One final note, I would never burn cd's and sell them, but for my own use I will never pay for music. If I may say, teach your kids to think about these issues. Why it is illegal, and why or why not you think it shouldn't be.
Posted by Another Concerned Parent, a resident of the Midtown neighborhood, on Jul 2, 2006 at 12:47 am
Replying to Mike -
I freely admit I'm rationalizing this. I happen to think that it's a good rationalization, and I've given examples of why I think most musical artists, given the chance to review my habits (mine - not just anyone's) would feel I've given them a pretty fair shake in the final, financial analysis. I admit that I do not follow the letter of the law in this regard, and I assume I'm talking to people who are less-than-perfect in some part of their lives and might refrain from "right/wrong" simplification. Have you ever brought along a non-family member on a family pass somewhere? Ever arrived home to realize your toddler was holding some minor item that went unpaid for at the grocery store? Ever upgraded yourself to better seats during a sparsely attended athletic event? Ever accepted a large when you ordered a medium? Took a tax deduction that stretched the intent of the tax code? Found change or cash on the ground and made no effort to return it? Ever rolled through a stop sign on a bicycle? And with regard to teaching teens, anyone who wants to try to convince them that there's only one viable response to every legal/ethical question, be sure that they see that consistent follow through in your actions.
What I was saying above was that while I'm violating the law, I believe I'm doing it in a way that ultimately enriches the artists and industry rather than robs them. In my 20+ years as a music consumer, I have not usually paid for the first music I acquired by any given artist, and yet I spend hundreds of dollars each year on music. Getting a portion of it for free causes me to spend more, not less. If music downloading became technically tomorrow, I'd have no problem with that, but I can also tell you that I'd end up sampling less music that's out there, I'd end up developing fewer new musical interests, and I'd end up spending less money, especially on lesser known artists who need the money more. That's just me - may not apply to the kids out there whose music collections are almost entirely downloaded. May not apply to "speedclose," above, to whom I suggest, if you're enjoying the music, consider paying for the next round, or buying the CDs as gifts. Support good music!
Posted by Another Concerned Parent, a resident of the Midtown neighborhood, on Jul 2, 2006 at 12:50 am
"If music downloading became technically *impossible* tomorrow, I'd have no problem with that, but I can also tell you that I'd end up sampling less music that's out there, I'd end up developing fewer new musical interests, and I'd end up spending less money, especially on lesser known artists who need the money more."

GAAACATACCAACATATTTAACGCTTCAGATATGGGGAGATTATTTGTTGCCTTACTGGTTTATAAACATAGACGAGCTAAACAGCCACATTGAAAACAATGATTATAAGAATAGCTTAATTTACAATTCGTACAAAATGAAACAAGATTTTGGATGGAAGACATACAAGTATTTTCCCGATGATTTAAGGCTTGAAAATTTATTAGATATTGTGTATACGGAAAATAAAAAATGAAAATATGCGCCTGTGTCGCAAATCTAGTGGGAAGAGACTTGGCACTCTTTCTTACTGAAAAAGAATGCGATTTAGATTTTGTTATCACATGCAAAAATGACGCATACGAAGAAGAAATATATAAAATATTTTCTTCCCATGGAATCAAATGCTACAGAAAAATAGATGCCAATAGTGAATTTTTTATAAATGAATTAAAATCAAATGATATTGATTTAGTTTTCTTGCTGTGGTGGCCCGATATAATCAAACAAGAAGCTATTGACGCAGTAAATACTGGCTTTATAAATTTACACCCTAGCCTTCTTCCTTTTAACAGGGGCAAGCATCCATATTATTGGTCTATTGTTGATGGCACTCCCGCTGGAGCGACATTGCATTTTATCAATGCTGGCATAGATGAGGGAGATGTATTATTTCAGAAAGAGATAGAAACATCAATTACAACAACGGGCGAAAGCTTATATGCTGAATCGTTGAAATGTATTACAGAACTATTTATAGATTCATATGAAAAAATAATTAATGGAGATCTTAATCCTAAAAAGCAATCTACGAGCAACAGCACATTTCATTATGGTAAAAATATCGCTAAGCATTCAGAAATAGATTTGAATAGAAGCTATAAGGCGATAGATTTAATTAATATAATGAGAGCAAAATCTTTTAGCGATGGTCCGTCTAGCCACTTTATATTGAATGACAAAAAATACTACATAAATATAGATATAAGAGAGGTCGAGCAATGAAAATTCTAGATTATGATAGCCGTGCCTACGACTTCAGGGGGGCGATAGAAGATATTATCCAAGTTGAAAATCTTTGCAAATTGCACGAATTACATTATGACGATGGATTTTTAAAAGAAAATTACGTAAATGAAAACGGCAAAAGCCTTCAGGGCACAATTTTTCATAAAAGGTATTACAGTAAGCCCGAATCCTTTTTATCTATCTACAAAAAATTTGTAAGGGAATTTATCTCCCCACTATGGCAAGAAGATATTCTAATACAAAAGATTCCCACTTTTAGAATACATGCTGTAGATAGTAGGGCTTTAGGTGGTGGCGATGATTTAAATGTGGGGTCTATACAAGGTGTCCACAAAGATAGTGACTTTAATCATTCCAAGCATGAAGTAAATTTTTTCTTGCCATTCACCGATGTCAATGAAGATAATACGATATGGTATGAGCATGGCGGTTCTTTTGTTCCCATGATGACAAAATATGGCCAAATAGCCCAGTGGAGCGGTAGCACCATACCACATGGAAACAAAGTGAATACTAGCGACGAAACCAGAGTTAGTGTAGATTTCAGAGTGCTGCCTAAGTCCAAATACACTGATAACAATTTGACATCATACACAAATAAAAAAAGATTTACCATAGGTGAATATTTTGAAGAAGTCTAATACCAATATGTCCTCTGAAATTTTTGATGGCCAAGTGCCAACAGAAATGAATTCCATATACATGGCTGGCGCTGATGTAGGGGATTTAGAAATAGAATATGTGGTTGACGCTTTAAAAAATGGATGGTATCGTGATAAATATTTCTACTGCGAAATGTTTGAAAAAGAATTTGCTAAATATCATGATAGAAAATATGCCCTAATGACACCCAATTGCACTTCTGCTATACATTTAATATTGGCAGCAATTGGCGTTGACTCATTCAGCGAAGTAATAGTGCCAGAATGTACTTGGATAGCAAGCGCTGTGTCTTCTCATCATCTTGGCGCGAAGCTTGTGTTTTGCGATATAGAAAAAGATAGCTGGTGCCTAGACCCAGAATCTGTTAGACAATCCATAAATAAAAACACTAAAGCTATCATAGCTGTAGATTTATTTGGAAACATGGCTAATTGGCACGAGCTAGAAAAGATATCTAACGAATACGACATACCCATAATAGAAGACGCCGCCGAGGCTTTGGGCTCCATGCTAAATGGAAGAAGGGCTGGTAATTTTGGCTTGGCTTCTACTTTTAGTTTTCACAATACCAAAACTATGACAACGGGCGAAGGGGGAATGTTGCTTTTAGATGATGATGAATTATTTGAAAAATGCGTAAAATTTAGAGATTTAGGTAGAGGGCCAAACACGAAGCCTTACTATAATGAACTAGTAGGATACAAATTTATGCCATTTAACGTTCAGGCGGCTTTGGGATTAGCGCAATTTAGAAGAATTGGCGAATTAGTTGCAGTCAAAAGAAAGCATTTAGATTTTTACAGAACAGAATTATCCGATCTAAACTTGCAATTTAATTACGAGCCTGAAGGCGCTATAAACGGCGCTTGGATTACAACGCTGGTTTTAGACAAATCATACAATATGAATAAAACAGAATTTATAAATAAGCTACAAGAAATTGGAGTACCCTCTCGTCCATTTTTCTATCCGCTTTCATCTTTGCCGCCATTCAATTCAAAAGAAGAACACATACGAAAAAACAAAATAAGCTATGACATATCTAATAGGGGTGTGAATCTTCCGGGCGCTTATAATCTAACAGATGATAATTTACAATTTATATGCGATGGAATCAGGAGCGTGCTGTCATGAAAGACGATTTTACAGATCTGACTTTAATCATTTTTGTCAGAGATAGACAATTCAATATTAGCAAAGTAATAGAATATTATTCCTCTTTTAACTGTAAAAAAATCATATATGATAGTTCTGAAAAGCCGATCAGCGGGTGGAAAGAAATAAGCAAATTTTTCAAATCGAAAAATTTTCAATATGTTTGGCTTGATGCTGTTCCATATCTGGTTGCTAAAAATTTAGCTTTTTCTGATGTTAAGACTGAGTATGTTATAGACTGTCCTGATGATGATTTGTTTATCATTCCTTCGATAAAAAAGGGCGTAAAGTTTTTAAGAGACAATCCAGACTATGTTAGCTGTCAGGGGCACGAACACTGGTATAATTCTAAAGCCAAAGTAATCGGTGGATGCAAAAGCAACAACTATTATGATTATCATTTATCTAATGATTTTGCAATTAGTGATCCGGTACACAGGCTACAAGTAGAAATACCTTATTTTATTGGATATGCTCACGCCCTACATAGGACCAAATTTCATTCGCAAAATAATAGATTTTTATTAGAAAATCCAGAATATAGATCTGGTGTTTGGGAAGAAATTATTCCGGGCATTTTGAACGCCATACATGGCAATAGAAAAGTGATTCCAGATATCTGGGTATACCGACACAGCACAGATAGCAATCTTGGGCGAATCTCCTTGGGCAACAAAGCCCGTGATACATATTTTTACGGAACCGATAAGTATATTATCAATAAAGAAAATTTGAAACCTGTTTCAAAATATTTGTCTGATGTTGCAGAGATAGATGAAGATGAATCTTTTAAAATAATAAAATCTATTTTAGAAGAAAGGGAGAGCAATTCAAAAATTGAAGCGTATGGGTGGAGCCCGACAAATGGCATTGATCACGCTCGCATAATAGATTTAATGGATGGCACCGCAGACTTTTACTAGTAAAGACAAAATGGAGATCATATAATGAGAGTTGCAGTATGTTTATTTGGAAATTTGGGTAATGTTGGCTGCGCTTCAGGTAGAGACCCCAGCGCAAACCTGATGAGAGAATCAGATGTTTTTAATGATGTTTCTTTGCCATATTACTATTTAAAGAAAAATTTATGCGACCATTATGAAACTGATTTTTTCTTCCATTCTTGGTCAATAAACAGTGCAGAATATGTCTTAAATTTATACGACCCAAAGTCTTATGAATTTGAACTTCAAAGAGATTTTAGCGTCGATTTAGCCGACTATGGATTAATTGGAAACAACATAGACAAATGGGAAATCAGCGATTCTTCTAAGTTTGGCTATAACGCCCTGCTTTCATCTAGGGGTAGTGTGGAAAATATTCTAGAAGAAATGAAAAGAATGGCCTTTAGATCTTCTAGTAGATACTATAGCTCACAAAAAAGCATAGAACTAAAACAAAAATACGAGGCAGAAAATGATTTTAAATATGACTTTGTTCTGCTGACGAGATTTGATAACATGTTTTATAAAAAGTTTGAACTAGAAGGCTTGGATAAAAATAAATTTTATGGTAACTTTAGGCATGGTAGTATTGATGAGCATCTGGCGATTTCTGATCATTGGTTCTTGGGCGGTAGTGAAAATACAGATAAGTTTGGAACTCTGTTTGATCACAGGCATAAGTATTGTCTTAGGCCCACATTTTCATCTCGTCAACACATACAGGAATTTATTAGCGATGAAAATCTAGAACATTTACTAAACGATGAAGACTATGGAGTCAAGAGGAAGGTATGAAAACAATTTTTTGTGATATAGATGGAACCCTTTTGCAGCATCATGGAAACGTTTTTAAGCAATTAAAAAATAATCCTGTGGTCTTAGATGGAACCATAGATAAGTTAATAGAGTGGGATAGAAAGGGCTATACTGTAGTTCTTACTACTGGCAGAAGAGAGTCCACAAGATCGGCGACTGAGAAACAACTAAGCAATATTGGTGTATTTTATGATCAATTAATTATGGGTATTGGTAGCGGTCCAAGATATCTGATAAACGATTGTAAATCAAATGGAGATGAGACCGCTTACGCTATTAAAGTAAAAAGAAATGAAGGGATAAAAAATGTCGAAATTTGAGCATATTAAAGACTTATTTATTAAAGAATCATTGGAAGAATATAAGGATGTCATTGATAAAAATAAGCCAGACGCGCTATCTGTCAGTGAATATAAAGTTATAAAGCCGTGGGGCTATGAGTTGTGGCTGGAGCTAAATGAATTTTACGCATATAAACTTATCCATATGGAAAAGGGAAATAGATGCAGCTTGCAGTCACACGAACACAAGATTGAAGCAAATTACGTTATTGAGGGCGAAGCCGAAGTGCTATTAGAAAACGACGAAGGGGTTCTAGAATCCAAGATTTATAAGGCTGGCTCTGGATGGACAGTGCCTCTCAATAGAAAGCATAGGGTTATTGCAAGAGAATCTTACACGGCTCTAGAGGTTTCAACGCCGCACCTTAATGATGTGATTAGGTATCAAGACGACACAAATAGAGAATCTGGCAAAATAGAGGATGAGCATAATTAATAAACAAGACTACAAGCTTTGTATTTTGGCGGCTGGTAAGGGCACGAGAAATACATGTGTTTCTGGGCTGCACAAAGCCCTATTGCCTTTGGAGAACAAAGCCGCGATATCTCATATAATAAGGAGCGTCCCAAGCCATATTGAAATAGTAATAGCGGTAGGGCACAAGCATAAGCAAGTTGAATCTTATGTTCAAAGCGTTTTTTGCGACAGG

Posted by Cyrus, a resident of another community, on Jul 7, 2006 at 12:51 pm
I'm a reporter for the Palo Alto Weekly, and I'd like to get the parent's perspective on this issue. It seems like everyone here has some interesting opinions on this, so if you anyone would like to get in touch with me that would be great. You can e-mail me at firstname.lastname@example.org or call me at (650) 326-8210.
Posted by student, a resident of the Midtown neighborhood, on Jul 21, 2006 at 12:22 pm
I'm a student in college at the moment, grew up and went to school in Palo Alto until I graduated from high school. Recently in college, a friend's friend got in serious trouble for illegally downloading music on a college file-sharing network. The result? $12,000 fines. My friend's friend started raising money for her to help pay the fines. Yes, eventually they court did lower the fines and she maybe only paid out $5,000 from her parents' pocket. Still, is it worth it? If something is wrong, it's wrong. What standard do you follow? Why do you do something that violates your conscience?
Posted by mike naar, a resident of the Barron Park neighborhood, on Jul 21, 2006 at 5:59 pm
Another Concerned Parent asks a bunch of really good questions designed to aid in rationalizing his/her choice of why it's ok to have situational ethics.
We are all "less-than-perfect" yet frankly it's pretty rare where there is a true lack of clarity as to what's right or what's wrong. Equally rare is our ability to consistently do the right thing.